A User-Friendly Guide to Protein
You've heard of it. You've eaten it. But what is it exactly, and why is it so important?
Instead of throwing slightly interesting, but mostly irrelevant, science stuff at you I want to give you a simple, easy to understand lesson on protein.
What is Protein?
Protein is one of three macronutrients along with carbohydrates and fat.
What does it do?
Protein's main job in the body is to help repair muscles and tissues.
Why is it important?
Protein is essential to survival. If your body can't repair itself, it eventually begins to break down your own protein (aka: muscle) to help with essential functions. In extreme cases, you could develop kwashiorkor, which is fancy for extreme protein deficiency, although this is very unlikely in North America.
As mentioned earlier, protein's main job is to repair muscles. If you are active (and you should be) your body will require certain amounts of protein to help repair your muscles to come back bigger and stronger.
Protein is not only helpful for building muscle, but also for helping retain muscle when burning fat. Your body has protein stored up in the form of your muscle. If you are not eating enough protein, your body will eventually start to tap into its stores leading to muscle loss. When you are eating in a calorie deficit (eating less calories than you're burning) it can be easy to under-eat on protein. Your body in an attempt to survive will find its own protein if needed. This is also why not all weight loss is good weight loss - sometimes you'll be losing muscle too. Ensuring adequate protein is important when trying to lose fat. Not only is retaining muscle important for fat loss, it also becomes more important as you age to slow muscle loss.
Next up, protein is extremely satiating, meaning that 200 calories of a protein-rich food will make you feel fuller than 200 calories of other types of food. Again, this is a positive from a fat loss perspective.
Finally, to break down protein into its usable parts (amino acids) takes a lot of energy. This means that you'll be burning more energy digesting protein. More energy burned = more calories burned.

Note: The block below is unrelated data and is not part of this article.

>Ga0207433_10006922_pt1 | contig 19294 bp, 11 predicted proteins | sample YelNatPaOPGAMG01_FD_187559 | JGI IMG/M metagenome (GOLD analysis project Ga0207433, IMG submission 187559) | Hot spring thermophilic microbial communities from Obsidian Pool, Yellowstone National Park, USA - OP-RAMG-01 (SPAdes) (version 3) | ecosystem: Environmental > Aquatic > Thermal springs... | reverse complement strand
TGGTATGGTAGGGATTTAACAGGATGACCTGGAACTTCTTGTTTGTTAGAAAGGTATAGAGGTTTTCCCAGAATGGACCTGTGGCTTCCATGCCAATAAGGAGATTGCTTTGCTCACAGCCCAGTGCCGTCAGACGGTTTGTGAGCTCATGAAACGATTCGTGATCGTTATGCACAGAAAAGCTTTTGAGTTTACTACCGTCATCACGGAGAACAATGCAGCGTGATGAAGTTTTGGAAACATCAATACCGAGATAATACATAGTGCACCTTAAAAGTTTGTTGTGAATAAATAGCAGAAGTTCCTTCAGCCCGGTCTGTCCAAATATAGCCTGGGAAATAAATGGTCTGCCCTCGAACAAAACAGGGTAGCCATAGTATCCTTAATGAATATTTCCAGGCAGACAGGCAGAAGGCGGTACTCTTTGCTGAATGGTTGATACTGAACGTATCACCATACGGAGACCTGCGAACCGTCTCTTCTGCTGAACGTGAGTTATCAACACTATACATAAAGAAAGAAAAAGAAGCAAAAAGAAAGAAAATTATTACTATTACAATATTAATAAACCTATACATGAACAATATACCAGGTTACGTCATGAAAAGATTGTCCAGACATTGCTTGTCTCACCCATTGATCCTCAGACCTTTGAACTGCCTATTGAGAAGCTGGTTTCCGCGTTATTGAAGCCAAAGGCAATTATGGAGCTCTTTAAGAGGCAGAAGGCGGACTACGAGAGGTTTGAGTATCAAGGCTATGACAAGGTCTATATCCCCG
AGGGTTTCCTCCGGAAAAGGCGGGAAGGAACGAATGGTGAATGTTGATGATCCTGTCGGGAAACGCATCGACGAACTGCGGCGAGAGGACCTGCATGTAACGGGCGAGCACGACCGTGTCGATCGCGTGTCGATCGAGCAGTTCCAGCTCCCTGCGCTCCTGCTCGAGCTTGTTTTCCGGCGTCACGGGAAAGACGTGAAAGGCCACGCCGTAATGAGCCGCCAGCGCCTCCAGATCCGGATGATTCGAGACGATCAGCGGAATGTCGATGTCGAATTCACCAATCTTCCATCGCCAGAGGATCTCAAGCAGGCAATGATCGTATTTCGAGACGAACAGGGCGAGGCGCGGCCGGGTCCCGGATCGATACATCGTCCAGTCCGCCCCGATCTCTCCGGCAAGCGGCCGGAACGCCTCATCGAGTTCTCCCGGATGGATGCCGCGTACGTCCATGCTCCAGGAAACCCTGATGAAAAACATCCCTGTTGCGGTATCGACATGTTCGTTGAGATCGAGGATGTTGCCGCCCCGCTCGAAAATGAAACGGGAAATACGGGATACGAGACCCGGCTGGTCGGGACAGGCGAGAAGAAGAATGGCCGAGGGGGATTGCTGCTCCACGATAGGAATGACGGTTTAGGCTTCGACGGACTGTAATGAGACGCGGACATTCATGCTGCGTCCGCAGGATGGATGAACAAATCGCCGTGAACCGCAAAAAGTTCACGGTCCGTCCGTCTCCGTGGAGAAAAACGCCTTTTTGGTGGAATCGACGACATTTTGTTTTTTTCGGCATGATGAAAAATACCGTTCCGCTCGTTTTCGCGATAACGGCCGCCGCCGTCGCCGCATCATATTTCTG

Which foods are good sources of protein?
Meat and low-fat dairy products tend to be the best sources of protein. Foods like beef, chicken, turkey, skim milk, cottage cheese and low-fat greek yogurt are some great ideas to get started.
A big negative to protein foods is that they often require more prep. While fruit and other carb sources can often be found ready to grab-and-go, protein usually requires cooking. Having options such as protein powder or bars can be a suitable option for those times when you've got to run.
How much do I need?
For most people, the answer is probably more.
There are a few schools of thought depending on who you ask. The "best" would be to aim for around 0.6-1.0g of protein per pound of bodyweight (or lean mass if you're obese). So a 200lb man would eat between 120-200g of protein each day. Split up into 4 meals, they'd be looking to have 30-50g per meal.
I'll be the first to admit - this feels like a lot. That's why for most people, I recommend getting 1 serving (see below) at each meal. If this feels like too much, try for 1 serving at most meals.
How do I measure it?
How you measure your protein is up to you. If you are a calorie counter, you need to make sure that you're looking at the correct numbers. For example, 3oz of uncooked ground beef is around 150 calories and 17 g of protein. 3 oz of cooked ground beef is 230 calories and 23g of protein. This is a big difference. How you choose to measure it, cooked or uncooked, is up to you, but make sure you're getting the correct information.
If you're not a calorie counter, (and you certainly don't have to be), I like to use the palm-sized serving as a good benchmark. A serving of protein dense foods that is the size of your palm will contain between 15-30g of protein depending on the size of your hand. As a starting point, I'd suggest women start with trying to get 1 serving at each meal while men aim for 1.5-2.